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looking for books that are laugh out loud funny


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In reply to an earlier post on Sep 8, 2010 12:31:57 AM PDT
Brandon H says:
A Dirty Job is, by far, my favorite Moore book. Fool is good also, probably my second favorite. But I seem to remember all the books I've read from him have been really funny.

Posted on Sep 8, 2010 2:17:12 AM PDT
Country Girl says:
Parts of the first half of " Mennonite in a Little Black Dress" had me laughing so hard I was gasping for breath. I've also really enjoyed the old favorite "Cheaper by the Dozen" and "The Egg and I". I agree that most of Bill Bryson's books (extended sociological/travel essays) are usually good for some chuckles and guffaws. He wrote one bit about falling down a hill in France that I tell you has to be the single funniest thing I've ever read.

Posted on Sep 8, 2010 3:29:38 AM PDT
Last edited by the author on Sep 8, 2010 3:30:35 AM PDT
John Gaynard says:
I suggest the books from Tom Sharpe's Wilt series, of which Indecent Exposure is one.
The novels are very English, but the humor travels well.
In each of Sharpe's books there is quite a long build-up to the first laugh, which usually knocks you out of whatever you're sitting in, but once you get that one it is just about impossible to stop rolling around on the floor until the last page. Reading the first Wilt books is the experience that taught me how to read through tears of blinding laughter. Unfortunately it is a skill that doesn't get called on often enough.

Posted on Sep 8, 2010 4:44:58 AM PDT
Condorena says:
David Rosenfelt has a series about a lawyer Andy Carpenter and his dog Yogi a golden retriever. There are several in the series, is this the one you are thinking about?

In reply to an earlier post on Sep 8, 2010 8:05:04 AM PDT
Christy says:
I grew up in the 'burbs and lived for a time in the far Northeast (which might as well not be in the city). However, Philadelphia and all of the things that it offers have been a huge influence on my life. Plus, I dated a guy for years who lived in Bella Vista, which was really great -- right between South Street and the Italian Market! I love Lisa Scottoline's books -- they usually have humor as well as the flavors of Philadelphia.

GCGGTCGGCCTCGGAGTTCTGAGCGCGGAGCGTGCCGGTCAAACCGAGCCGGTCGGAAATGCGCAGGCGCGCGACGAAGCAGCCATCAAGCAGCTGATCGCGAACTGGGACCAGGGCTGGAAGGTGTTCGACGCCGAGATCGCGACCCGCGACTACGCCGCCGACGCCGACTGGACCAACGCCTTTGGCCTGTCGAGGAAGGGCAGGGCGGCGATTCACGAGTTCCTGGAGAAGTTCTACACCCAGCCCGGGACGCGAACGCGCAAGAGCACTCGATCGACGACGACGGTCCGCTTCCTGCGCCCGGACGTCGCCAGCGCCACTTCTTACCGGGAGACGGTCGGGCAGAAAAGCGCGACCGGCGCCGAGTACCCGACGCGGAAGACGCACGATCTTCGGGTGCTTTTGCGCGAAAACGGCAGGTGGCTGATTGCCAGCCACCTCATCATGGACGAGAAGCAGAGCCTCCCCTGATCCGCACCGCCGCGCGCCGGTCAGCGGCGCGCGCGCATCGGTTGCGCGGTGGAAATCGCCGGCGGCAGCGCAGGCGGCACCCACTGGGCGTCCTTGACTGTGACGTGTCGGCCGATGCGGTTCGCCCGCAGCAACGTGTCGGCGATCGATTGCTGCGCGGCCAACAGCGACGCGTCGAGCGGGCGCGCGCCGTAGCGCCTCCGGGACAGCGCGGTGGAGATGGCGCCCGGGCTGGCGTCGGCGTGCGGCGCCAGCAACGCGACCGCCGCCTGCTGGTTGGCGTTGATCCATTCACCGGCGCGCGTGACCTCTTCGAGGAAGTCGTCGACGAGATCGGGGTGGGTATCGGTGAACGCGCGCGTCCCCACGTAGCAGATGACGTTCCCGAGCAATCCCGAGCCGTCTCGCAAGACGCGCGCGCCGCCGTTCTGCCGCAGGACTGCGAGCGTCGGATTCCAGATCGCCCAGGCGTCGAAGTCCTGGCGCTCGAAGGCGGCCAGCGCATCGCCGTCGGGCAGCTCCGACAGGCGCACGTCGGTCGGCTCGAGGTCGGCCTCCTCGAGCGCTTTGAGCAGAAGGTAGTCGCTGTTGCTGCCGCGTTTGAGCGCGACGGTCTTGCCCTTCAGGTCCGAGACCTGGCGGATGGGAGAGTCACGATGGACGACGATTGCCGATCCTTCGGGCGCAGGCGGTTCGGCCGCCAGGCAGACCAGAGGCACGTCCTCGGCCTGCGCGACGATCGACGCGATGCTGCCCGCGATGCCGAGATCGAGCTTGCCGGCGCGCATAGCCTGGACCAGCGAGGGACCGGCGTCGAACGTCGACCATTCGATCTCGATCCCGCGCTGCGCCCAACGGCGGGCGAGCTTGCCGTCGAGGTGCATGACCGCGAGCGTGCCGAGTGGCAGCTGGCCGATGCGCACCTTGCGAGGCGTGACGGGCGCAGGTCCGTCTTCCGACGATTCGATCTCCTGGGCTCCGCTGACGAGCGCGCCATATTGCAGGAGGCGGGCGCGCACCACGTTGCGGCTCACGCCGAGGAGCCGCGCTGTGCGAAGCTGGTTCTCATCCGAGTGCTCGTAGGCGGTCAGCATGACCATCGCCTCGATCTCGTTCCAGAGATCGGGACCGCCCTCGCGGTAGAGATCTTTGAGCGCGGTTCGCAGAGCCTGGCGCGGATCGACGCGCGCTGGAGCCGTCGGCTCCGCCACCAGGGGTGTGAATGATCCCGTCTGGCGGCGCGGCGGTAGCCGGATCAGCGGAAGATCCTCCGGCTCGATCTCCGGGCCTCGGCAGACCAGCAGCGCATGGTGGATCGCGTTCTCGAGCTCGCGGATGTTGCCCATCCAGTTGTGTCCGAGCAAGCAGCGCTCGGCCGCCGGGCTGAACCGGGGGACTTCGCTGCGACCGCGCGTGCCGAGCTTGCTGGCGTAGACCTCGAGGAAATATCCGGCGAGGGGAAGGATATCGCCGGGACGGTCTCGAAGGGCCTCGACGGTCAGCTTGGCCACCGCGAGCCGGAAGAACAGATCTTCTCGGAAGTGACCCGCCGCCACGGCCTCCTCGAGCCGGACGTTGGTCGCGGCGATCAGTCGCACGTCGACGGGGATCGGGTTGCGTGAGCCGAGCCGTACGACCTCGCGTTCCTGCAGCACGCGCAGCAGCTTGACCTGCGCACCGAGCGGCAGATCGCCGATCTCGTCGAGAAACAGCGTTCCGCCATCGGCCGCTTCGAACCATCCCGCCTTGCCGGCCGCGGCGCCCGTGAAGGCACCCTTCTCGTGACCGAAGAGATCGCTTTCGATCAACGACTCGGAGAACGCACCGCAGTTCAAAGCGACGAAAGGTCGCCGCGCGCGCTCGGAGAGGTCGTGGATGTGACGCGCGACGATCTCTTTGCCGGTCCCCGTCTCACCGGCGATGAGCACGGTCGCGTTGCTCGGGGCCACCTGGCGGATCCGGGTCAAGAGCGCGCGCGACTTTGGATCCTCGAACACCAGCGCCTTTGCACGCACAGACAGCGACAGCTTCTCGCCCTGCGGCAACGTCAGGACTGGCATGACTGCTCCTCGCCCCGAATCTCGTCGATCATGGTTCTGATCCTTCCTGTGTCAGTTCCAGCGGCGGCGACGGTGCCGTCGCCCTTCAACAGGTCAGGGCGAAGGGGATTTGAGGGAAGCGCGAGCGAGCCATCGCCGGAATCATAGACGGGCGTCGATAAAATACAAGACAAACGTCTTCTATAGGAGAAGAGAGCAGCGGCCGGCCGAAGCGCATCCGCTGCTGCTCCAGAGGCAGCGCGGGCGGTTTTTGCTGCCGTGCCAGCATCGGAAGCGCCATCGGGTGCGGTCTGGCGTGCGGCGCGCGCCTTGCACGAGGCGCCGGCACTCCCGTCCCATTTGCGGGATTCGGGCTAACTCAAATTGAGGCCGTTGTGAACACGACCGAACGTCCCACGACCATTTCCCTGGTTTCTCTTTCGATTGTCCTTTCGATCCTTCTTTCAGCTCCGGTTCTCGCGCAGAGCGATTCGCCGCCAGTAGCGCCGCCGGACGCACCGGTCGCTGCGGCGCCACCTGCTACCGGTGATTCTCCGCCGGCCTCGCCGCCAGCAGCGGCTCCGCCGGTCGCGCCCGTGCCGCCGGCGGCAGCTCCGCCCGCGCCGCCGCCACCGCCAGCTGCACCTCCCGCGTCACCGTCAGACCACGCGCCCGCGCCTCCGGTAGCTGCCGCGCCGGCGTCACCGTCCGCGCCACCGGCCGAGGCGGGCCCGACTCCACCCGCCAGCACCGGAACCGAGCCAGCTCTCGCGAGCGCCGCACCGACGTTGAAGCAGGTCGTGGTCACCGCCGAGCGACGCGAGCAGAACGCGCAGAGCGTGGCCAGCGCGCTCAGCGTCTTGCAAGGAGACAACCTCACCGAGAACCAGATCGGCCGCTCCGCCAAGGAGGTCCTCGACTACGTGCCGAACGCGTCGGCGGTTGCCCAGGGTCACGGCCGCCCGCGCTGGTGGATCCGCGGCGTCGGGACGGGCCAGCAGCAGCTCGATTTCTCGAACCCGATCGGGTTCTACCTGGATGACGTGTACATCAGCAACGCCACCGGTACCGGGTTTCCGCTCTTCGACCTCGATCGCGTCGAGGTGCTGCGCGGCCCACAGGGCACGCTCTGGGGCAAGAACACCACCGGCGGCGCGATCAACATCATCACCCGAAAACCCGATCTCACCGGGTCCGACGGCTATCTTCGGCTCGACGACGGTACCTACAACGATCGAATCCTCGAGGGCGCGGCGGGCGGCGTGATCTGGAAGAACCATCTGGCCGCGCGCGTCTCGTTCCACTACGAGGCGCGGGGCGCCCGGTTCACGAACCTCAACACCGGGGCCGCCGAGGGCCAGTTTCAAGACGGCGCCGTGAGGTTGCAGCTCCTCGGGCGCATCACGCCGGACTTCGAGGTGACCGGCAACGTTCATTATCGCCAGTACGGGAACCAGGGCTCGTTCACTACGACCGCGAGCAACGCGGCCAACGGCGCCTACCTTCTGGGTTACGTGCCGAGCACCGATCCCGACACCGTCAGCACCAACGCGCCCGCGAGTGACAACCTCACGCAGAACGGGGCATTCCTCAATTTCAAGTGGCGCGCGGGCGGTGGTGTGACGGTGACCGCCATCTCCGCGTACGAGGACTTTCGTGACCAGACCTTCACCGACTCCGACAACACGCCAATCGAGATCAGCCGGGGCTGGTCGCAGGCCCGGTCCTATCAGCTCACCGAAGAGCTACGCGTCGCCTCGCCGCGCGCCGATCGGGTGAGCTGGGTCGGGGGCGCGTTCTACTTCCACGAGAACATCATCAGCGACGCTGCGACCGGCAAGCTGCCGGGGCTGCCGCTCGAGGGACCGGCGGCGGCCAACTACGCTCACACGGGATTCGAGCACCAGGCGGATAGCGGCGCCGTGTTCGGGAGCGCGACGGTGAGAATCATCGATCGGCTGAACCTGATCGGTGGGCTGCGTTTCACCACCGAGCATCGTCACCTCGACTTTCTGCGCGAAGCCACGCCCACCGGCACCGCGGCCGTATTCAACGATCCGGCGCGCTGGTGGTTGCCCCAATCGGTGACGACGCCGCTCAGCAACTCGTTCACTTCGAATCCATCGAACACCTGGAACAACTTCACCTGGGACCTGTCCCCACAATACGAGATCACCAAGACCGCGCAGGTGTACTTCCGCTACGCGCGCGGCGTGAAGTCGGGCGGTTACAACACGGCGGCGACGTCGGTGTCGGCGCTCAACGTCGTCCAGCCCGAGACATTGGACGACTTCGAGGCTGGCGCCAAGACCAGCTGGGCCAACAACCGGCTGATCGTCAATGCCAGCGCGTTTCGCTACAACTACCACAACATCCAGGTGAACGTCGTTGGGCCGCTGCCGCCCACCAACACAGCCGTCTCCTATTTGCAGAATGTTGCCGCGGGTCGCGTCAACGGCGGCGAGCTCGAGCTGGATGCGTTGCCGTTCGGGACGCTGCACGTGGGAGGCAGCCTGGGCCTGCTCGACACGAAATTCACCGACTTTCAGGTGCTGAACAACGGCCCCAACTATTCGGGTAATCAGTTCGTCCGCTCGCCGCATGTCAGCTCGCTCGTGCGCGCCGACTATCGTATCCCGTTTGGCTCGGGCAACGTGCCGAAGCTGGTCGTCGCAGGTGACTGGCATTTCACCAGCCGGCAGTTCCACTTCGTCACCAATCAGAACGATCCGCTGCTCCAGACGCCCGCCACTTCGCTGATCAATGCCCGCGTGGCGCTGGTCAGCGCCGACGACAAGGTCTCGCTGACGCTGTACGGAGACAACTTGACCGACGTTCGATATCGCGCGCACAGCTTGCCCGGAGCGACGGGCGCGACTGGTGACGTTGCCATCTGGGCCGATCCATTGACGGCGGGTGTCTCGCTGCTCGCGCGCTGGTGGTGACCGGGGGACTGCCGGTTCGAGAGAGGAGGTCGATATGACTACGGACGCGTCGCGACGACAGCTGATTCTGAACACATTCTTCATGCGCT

In reply to an earlier post on Sep 8, 2010 8:55:23 AM PDT
Red Reader says:
If you like Evanovich, you'll love the Bobbie Faye series by Toni McGee Causey. There are only 3 out at this time but they are definitely laugh out loud funny!!

In reply to an earlier post on Sep 8, 2010 3:47:40 PM PDT
Hersheygirl says:
And did you notice how everyone calls everyone else "hon" or "dollface" or "sweetheart?" Standing in line at the deli...everywhere. There's a genuine warmth to the city. :)

Posted on Sep 9, 2010 7:21:31 AM PDT
Wanda, try Buck Fever by Ben Rehder. (There's another Buck Fever by a female author, not the same).
It is hilarious.
(I'd pitch my own book Operation Neurosurgeon: You never know ... who's in the OR, but it turns funny witty, but not outright hysterical. A rising neurosurgeon faces his downfall because of a very calculting seductress).
I listened to Buck Fever a year ago on audio tape, and I must have looked crazy in my car, laughing along.

Barbara
Operation Neurosurgeon

Posted on Oct 7, 2010 5:04:29 PM PDT
Dale Andrew White's MOE HOWARD DIED FOR OUR SINS and RETURN OF THE DITTOS.
Moe Howard Died For Our Sins: made-to-fit tales for the maladjusted
Return of the Dittos
Some of the stories are available on Kindle as well.

Posted on Oct 14, 2010 6:46:43 AM PDT
Hi,
I hope you don't mind my suggesting my own "Y", newly available on Kindle for $2.99!
And yes, it's LOL funny.

The year is 2011, the place, New York City. A mysterious microbe has begun to infect women of child-bearing age. Though the medical establishment writes it off as a simple flu, and the epidemic appears to be dying out, a young New York obstetrician confronts a conundrum. In the past year, the ratio of boys to girls born in her practice has declined precipitously. Dr. Deborah Kruger suspects the truth: that infected women are no longer able to give birth to male children.

With the help of her husband Larry, a computer analyst, Deborah tracks the epicenter to New York City, from which the infection is already bursting forth. And, as years pass, despite hundreds of laboratories at work on it, the microbe continues to overrun borders and envelop the Earth. With Science unable to stop it, and the contagion rippling worldwide in an AIDS-like pandemic, how will society cope in an increasingly female world?

Unquestionably, some changes are inevitable. Companies hire more women; who assume more leadership positions, replacing the male hierarchy with their own female style of management, to great success. Among the younger generation, monogamy is increasingly replaced by polygamy. Wars decrease. Crime falls. Football attendance is down. Ballet is up.